When Bree Runway emerges from her dressing room at her first-ever NME cover shoot, it’s like being in a high-fashion fever dream. Bedecked in layers of custom jewellery, an oversized puffer jacket, pin-sharp acrylic nails and skyscraper heels, she walks slowly towards our photographer with the confidence and poise of a model.
A team of at least 10 stylists, makeup artists, managers and friends – the kind of infrastructure needed for an artist of this talent and status – gasp, and stand watching, filming, admiring her every move. The fact we’re running two hours behind schedule suddenly doesn’t seem to matter anymore – we’re now in the presence of a real, rising superstar.
When things settle down, we peel off to the only quiet corner of this east London studio, so that Bree can exhale and begin to adjust back to reality. “I’m on the cover of NME? That’s some real rockstar shit,” she exclaims, her eyes lighting up as she reclines into a sofa. “Everything about this cover story is mad. I still can’t believe that this is my life.”
For Bree, 2022 is set to be that kind of year – surreal, gratifying, kind of overwhelming. She’s beginning it by featuring in the NME 100, our bumper list of the most exciting new artists on the planet right now. Her music is an ambitious mix of pop, rock, R&B and hip-hop that overflows with ideas and immediacy; little surprise she’s generated a global and diverse fandom that lives for her appetite for risk and Y2K-leaning vision. 2021’s ‘Hot Hot’, was not just a stellar single but a state of mind, a no-holds-barred approach to confidence and movement. “You think you hot hot / You ain’t got it like me / Don’t lie, baby, tell the truth,” she sang over thumping electro.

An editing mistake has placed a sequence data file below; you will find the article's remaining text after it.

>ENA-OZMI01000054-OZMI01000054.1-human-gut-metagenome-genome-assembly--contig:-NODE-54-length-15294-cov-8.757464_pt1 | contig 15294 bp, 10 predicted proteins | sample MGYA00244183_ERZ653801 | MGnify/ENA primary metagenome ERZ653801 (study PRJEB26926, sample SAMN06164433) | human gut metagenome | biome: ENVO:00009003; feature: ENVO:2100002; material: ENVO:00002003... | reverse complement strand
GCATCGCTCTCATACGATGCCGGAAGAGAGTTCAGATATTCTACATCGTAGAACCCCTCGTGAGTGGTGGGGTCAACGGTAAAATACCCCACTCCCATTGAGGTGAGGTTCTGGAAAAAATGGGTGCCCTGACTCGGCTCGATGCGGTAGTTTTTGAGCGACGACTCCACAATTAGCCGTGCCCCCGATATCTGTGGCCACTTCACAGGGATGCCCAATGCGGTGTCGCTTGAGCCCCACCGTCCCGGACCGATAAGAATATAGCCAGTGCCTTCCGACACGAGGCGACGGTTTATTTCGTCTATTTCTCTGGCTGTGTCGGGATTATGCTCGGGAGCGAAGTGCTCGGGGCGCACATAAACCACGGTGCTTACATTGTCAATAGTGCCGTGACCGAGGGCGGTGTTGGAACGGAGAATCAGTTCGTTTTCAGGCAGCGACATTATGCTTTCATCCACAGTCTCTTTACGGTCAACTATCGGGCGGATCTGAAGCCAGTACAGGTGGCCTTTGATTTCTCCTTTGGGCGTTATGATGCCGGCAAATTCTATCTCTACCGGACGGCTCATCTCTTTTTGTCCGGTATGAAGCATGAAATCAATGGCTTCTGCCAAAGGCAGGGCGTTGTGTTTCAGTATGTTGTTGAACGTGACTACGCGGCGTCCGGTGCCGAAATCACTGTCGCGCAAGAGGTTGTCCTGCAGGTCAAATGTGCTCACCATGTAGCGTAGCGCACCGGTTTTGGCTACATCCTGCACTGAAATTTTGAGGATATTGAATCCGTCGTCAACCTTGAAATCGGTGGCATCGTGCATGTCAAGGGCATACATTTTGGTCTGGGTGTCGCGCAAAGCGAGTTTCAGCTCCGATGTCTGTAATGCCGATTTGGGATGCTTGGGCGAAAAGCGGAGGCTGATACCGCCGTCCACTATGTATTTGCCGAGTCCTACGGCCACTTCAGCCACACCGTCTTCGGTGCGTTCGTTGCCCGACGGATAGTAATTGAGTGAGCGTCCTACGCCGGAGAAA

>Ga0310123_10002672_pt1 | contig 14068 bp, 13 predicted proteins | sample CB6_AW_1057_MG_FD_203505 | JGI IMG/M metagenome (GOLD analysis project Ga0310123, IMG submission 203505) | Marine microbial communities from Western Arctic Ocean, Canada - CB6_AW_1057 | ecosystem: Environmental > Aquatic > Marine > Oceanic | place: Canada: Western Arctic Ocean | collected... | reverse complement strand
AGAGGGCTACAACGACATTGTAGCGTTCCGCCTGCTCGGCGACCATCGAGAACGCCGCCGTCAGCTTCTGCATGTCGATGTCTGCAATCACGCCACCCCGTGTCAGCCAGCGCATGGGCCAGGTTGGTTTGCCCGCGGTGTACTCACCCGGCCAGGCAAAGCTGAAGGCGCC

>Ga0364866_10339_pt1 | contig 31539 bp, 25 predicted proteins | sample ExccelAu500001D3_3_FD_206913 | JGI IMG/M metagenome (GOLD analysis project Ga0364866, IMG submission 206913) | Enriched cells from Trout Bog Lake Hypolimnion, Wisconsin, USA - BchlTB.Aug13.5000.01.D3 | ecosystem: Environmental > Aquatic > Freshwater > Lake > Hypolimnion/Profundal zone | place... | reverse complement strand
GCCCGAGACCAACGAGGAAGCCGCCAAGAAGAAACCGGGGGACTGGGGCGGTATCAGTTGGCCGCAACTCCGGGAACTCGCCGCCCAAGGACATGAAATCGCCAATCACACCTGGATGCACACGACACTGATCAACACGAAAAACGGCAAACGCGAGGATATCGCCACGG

As the music suggests, Bree is an equally expressive person away from the camera. As she chats to NME in a plain-coloured tracksuit – the uniform of an off-duty popstar – she frequently enjoys playing up the over-the-top aspects of her personality, melodramatically tossing her hair away from her oversized sunglasses, and frequently flashing a megawatt smile when we discuss the year ahead.
Mainstream ubiquity is at the top of the bucket list: “This year, I feel like the sky’s the limit. I’m extremely ambitious, so there’s nothing I feel like I can’t achieve. There’s an empire I have in mind, and I want to make it the biggest thing ever. I want to be a voice for those who, like me, want to achieve their dreams.”
“I am a flamingo in a world full of pigeons. I want to be as bright as possible”